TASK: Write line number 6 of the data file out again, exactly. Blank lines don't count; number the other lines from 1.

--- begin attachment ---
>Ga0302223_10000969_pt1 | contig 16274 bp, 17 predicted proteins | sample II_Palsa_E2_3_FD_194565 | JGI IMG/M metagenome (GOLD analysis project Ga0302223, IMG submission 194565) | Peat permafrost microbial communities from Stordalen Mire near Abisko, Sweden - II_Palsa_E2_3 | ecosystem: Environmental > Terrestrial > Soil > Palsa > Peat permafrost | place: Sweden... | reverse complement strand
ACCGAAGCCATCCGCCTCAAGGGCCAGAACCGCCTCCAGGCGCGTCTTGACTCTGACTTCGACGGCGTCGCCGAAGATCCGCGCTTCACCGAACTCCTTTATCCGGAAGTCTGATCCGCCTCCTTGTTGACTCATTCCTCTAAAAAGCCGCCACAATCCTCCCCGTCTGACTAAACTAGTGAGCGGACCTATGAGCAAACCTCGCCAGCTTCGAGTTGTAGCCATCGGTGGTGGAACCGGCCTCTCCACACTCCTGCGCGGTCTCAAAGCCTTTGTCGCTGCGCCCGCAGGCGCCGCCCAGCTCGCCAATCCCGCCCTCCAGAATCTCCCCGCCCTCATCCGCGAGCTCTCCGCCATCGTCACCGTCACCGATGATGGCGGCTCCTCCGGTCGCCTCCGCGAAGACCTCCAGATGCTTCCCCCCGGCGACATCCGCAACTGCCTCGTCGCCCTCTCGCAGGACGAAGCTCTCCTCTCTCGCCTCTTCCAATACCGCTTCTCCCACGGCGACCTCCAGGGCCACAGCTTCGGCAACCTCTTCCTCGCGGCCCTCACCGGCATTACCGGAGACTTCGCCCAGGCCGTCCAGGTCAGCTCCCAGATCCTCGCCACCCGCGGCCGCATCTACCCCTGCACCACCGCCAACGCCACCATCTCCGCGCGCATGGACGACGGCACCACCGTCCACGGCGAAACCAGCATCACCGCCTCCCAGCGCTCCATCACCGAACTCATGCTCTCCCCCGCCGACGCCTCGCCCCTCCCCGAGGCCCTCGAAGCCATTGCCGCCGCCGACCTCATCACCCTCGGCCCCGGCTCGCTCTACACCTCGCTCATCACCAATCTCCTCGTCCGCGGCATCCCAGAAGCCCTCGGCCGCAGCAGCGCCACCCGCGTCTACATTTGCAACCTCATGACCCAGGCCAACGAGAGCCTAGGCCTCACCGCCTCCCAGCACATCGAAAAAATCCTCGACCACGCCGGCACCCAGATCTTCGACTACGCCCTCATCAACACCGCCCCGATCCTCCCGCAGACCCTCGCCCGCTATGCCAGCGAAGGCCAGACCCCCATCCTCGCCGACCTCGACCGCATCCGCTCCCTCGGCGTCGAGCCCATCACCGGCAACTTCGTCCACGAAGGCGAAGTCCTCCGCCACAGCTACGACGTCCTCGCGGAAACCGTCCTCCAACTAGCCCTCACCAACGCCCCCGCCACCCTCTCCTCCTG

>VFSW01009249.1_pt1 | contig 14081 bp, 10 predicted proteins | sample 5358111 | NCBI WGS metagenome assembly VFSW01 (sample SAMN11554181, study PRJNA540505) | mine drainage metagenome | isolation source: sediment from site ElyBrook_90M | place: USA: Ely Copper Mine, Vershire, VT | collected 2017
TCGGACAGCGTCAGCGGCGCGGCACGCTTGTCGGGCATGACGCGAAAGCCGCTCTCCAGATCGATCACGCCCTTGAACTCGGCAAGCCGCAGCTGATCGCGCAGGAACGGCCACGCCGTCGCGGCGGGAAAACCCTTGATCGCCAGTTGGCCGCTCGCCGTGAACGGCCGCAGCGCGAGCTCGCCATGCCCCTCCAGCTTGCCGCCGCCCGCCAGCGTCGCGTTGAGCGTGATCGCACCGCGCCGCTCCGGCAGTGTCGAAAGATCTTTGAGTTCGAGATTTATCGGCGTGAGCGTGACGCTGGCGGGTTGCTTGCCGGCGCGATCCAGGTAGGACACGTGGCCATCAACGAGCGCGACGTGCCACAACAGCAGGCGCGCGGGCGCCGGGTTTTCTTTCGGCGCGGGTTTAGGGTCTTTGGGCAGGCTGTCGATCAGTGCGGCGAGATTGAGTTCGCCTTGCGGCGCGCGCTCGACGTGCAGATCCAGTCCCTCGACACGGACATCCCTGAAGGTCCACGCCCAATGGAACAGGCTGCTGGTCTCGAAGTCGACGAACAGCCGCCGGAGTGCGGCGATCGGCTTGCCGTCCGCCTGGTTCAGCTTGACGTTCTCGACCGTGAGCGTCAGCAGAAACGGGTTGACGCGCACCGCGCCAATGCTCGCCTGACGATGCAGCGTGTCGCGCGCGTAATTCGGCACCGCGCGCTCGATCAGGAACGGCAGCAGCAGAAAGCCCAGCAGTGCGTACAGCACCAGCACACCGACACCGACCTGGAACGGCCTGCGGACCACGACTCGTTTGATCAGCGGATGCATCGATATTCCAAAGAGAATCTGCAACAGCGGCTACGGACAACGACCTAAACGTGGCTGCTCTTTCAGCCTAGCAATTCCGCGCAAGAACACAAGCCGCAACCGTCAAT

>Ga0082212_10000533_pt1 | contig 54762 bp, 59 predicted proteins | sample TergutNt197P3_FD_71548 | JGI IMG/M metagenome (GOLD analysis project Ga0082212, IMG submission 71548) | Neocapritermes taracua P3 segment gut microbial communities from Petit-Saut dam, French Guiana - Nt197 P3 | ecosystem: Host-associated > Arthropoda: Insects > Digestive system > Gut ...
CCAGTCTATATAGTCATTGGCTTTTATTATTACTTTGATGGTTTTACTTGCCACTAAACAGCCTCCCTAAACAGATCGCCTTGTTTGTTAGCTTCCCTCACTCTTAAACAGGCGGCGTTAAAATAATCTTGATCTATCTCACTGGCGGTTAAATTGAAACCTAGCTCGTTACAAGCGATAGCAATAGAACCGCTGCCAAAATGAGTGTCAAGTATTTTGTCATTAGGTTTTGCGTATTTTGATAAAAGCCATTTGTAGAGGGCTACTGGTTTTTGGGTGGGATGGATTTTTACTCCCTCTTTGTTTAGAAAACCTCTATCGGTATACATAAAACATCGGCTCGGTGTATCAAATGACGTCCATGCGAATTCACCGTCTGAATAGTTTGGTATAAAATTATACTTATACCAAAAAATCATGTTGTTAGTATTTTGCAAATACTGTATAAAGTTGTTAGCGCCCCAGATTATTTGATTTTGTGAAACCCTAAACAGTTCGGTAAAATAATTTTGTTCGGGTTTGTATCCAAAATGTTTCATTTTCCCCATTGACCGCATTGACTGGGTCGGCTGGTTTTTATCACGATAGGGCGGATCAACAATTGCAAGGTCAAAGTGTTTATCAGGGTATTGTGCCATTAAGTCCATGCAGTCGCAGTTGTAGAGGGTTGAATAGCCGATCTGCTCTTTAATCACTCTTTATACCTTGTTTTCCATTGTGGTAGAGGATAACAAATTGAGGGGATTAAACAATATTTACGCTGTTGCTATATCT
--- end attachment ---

CCAGTCTATATAGTCATTGGCTTTTATTATTACTTTGATGGTTTTACTTGCCACTAAACAGCCTCCCTAAACAGATCGCCTTGTTTGTTAGCTTCCCTCACTCTTAAACAGGCGGCGTTAAAATAATCTTGATCTATCTCACTGGCGGTTAAATTGAAACCTAGCTCGTTACAAGCGATAGCAATAGAACCGCTGCCAAAATGAGTGTCAAGTATTTTGTCATTAGGTTTTGCGTATTTTGATAAAAGCCATTTGTAGAGGGCTACTGGTTTTTGGGTGGGATGGATTTTTACTCCCTCTTTGTTTAGAAAACCTCTATCGGTATACATAAAACATCGGCTCGGTGTATCAAATGACGTCCATGCGAATTCACCGTCTGAATAGTTTGGTATAAAATTATACTTATACCAAAAAATCATGTTGTTAGTATTTTGCAAATACTGTATAAAGTTGTTAGCGCCCCAGATTATTTGATTTTGTGAAACCCTAAACAGTTCGGTAAAATAATTTTGTTCGGGTTTGTATCCAAAATGTTTCATTTTCCCCATTGACCGCATTGACTGGGTCGGCTGGTTTTTATCACGATAGGGCGGATCAACAATTGCAAGGTCAAAGTGTTTATCAGGGTATTGTGCCATTAAGTCCATGCAGTCGCAGTTGTAGAGGGTTGAATAGCCGATCTGCTCTTTAATCACTCTTTATACCTTGTTTTCCATTGTGGTAGAGGATAACAAATTGAGGGGATTAAACAATATTTACGCTGTTGCTATATCT